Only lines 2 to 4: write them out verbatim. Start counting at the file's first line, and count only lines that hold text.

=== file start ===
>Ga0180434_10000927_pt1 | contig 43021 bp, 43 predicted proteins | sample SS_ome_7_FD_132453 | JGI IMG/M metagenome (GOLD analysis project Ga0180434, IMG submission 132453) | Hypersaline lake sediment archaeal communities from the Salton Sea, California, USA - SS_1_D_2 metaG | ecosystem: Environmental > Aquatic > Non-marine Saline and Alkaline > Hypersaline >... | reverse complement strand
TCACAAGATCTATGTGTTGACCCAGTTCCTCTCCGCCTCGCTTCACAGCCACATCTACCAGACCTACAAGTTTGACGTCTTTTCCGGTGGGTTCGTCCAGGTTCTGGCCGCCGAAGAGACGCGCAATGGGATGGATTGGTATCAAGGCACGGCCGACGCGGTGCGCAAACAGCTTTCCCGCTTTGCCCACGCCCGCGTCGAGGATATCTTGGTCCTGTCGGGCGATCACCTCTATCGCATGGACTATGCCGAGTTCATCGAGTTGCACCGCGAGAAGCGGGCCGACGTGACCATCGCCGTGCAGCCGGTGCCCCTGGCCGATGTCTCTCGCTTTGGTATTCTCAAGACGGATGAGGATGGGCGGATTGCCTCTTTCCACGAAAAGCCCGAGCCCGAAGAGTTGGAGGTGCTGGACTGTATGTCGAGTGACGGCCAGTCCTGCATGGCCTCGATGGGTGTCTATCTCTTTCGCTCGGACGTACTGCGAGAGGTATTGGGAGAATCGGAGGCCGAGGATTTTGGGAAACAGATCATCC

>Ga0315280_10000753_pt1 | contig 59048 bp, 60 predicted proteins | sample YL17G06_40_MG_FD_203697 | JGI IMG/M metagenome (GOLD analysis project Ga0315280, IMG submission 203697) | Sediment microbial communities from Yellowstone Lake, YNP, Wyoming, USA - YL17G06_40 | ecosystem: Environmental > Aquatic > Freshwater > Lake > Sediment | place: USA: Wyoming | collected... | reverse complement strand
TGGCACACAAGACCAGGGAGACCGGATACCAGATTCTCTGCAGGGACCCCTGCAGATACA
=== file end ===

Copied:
TCACAAGATCTATGTGTTGACCCAGTTCCTCTCCGCCTCGCTTCACAGCCACATCTACCAGACCTACAAGTTTGACGTCTTTTCCGGTGGGTTCGTCCAGGTTCTGGCCGCCGAAGAGACGCGCAATGGGATGGATTGGTATCAAGGCACGGCCGACGCGGTGCGCAAACAGCTTTCCCGCTTTGCCCACGCCCGCGTCGAGGATATCTTGGTCCTGTCGGGCGATCACCTCTATCGCATGGACTATGCCGAGTTCATCGAGTTGCACCGCGAGAAGCGGGCCGACGTGACCATCGCCGTGCAGCCGGTGCCCCTGGCCGATGTCTCTCGCTTTGGTATTCTCAAGACGGATGAGGATGGGCGGATTGCCTCTTTCCACGAAAAGCCCGAGCCCGAAGAGTTGGAGGTGCTGGACTGTATGTCGAGTGACGGCCAGTCCTGCATGGCCTCGATGGGTGTCTATCTCTTTCGCTCGGACGTACTGCGAGAGGTATTGGGAGAATCGGAGGCCGAGGATTTTGGGAAACAGATCATCC

>Ga0315280_10000753_pt1 | contig 59048 bp, 60 predicted proteins | sample YL17G06_40_MG_FD_203697 | JGI IMG/M metagenome (GOLD analysis project Ga0315280, IMG submission 203697) | Sediment microbial communities from Yellowstone Lake, YNP, Wyoming, USA - YL17G06_40 | ecosystem: Environmental > Aquatic > Freshwater > Lake > Sediment | place: USA: Wyoming | collected... | reverse complement strand
TGGCACACAAGACCAGGGAGACCGGATACCAGATTCTCTGCAGGGACCCCTGCAGATACA